There’s a lot we can do: mask, test before seeing loved ones, get that airflow moving, stay home when you’re sick. The least you can do for a healthy season is get a flu and fall COVID-19 booster. If you haven’t gotten one yet, it’s never too late.
“Your Local Epidemiologist (YLE)” is written by Dr. Katelyn Jetelina, MPH PhD—an epidemiologist, data scientist, wife, and mom of two little girls. During the day she works at a nonpartisan health policy think tank and is a senior scientific consultant to a number of organizations, including the CDC. At night she writes this newsletter. Her main goal is to “translate” the ever-evolving public health science so that people will be well equipped to make evidence-based decisions. This newsletter is free thanks to the generous support of fellow YLE community members. To support this effort, subscribe below:
Thanks for another informative newsletter! As a public health professional who's lost faith in the CDC over its COVID-19 response and frustrated with how hard it is to find the latest reliable science, I take comfort in reading your newsletter as a trusted one-stop shop. My family still masks in public, is fully boosted, avoids indoor dining when possible (except at school), and tests before we gather indoors with anyone outside our household. In the past two weeks, my partner and one of our four kids had COVID-19. There's growing exhaustion among some in the household about continuing with what they feel are futile prevention measures. I'm still of the belief that we need to continue with prevention for our own sake AND public health. One personal motivator has been avoiding long term health issues associated with COVID-19. It would be helpful to hear your thoughts and the latest evidence on long term health issues stemming from COVID-19 infection. As time goes by and variants emerge, is the data showing we should be more or less concerned at an individual level for someone who is otherwise healthy and fully vaccinated?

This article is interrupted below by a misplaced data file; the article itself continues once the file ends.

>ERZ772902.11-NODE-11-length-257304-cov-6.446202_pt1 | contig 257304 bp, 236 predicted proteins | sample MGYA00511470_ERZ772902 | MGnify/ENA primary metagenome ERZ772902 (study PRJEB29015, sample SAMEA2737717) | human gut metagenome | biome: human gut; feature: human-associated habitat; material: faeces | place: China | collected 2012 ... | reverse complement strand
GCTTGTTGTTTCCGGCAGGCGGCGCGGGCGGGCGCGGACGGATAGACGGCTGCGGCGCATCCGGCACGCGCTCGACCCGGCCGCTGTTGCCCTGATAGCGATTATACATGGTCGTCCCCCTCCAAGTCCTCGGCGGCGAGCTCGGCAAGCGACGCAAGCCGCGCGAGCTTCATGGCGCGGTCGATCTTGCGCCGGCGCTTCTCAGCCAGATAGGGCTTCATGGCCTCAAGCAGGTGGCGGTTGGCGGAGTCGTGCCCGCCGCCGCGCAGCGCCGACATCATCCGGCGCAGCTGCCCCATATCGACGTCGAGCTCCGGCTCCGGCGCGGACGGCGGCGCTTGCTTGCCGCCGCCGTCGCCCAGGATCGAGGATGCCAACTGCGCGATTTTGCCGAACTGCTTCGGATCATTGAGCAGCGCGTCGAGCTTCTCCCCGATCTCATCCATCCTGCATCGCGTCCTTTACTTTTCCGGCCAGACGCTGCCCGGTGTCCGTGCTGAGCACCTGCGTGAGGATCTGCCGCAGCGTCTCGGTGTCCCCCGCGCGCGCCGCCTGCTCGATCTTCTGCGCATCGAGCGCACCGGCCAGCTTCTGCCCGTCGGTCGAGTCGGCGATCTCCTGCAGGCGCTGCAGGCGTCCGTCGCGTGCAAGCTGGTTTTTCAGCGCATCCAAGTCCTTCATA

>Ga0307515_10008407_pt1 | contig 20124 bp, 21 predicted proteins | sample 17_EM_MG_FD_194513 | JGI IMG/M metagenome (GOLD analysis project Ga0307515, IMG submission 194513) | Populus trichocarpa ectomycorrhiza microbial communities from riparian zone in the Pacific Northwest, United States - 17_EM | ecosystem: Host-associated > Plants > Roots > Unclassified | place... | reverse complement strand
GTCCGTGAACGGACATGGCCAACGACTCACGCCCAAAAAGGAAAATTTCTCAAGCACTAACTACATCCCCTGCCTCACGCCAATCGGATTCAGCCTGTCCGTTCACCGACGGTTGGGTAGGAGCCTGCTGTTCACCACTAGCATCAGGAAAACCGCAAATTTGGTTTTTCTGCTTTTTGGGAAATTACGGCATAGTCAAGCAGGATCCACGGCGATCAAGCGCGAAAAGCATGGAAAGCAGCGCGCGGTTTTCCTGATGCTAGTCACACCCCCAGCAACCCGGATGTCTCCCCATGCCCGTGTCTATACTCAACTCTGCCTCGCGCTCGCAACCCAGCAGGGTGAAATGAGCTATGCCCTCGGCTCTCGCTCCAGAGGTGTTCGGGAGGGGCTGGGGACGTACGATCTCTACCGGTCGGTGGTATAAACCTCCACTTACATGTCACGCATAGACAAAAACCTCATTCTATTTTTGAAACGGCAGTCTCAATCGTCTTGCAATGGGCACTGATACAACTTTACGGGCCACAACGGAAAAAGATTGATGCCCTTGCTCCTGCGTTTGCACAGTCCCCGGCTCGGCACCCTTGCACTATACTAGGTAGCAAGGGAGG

I feel this in the primary care office, where it’s like running parallel jobs - one where I’m seeing patients, and the other where my inbox is getting flooded with messages/calls that need attention, many for Covid and Flu.
Oh, and my hospital system warned us that there is a severe national shortage of Tamiflu developing.
Would be nice to have some leadership step up and call for masks until Santa comes, politically poisonous as that might be.